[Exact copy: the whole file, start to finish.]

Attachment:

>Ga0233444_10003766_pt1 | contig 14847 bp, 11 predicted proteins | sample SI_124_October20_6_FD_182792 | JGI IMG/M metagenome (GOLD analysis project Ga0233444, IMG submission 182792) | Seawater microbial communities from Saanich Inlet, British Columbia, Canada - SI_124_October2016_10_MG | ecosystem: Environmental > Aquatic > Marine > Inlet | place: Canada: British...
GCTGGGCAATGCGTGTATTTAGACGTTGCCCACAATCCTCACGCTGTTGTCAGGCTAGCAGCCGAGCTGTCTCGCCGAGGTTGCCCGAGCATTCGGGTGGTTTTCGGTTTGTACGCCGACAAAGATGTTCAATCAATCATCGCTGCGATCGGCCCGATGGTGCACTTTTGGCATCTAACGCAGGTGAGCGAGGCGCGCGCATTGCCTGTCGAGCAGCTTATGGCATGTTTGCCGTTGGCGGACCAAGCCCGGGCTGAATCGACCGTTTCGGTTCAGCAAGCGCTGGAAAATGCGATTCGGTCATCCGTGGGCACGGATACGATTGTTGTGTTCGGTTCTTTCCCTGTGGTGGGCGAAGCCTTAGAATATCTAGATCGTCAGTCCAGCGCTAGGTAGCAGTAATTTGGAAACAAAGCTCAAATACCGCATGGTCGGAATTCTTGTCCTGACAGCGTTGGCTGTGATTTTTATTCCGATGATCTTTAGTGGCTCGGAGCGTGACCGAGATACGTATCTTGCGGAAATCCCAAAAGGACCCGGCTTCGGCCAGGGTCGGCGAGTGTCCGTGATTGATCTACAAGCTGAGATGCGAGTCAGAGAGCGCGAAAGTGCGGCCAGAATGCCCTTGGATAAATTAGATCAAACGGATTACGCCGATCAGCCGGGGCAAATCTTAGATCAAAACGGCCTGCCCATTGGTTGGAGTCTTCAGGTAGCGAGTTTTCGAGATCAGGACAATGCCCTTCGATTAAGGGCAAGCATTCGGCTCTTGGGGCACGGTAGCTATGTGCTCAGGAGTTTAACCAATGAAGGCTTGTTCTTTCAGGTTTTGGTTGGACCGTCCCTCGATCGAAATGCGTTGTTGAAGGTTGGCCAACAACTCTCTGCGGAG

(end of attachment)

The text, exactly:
>Ga0233444_10003766_pt1 | contig 14847 bp, 11 predicted proteins | sample SI_124_October20_6_FD_182792 | JGI IMG/M metagenome (GOLD analysis project Ga0233444, IMG submission 182792) | Seawater microbial communities from Saanich Inlet, British Columbia, Canada - SI_124_October2016_10_MG | ecosystem: Environmental > Aquatic > Marine > Inlet | place: Canada: British...
GCTGGGCAATGCGTGTATTTAGACGTTGCCCACAATCCTCACGCTGTTGTCAGGCTAGCAGCCGAGCTGTCTCGCCGAGGTTGCCCGAGCATTCGGGTGGTTTTCGGTTTGTACGCCGACAAAGATGTTCAATCAATCATCGCTGCGATCGGCCCGATGGTGCACTTTTGGCATCTAACGCAGGTGAGCGAGGCGCGCGCATTGCCTGTCGAGCAGCTTATGGCATGTTTGCCGTTGGCGGACCAAGCCCGGGCTGAATCGACCGTTTCGGTTCAGCAAGCGCTGGAAAATGCGATTCGGTCATCCGTGGGCACGGATACGATTGTTGTGTTCGGTTCTTTCCCTGTGGTGGGCGAAGCCTTAGAATATCTAGATCGTCAGTCCAGCGCTAGGTAGCAGTAATTTGGAAACAAAGCTCAAATACCGCATGGTCGGAATTCTTGTCCTGACAGCGTTGGCTGTGATTTTTATTCCGATGATCTTTAGTGGCTCGGAGCGTGACCGAGATACGTATCTTGCGGAAATCCCAAAAGGACCCGGCTTCGGCCAGGGTCGGCGAGTGTCCGTGATTGATCTACAAGCTGAGATGCGAGTCAGAGAGCGCGAAAGTGCGGCCAGAATGCCCTTGGATAAATTAGATCAAACGGATTACGCCGATCAGCCGGGGCAAATCTTAGATCAAAACGGCCTGCCCATTGGTTGGAGTCTTCAGGTAGCGAGTTTTCGAGATCAGGACAATGCCCTTCGATTAAGGGCAAGCATTCGGCTCTTGGGGCACGGTAGCTATGTGCTCAGGAGTTTAACCAATGAAGGCTTGTTCTTTCAGGTTTTGGTTGGACCGTCCCTCGATCGAAATGCGTTGTTGAAGGTTGGCCAACAACTCTCTGCGGAG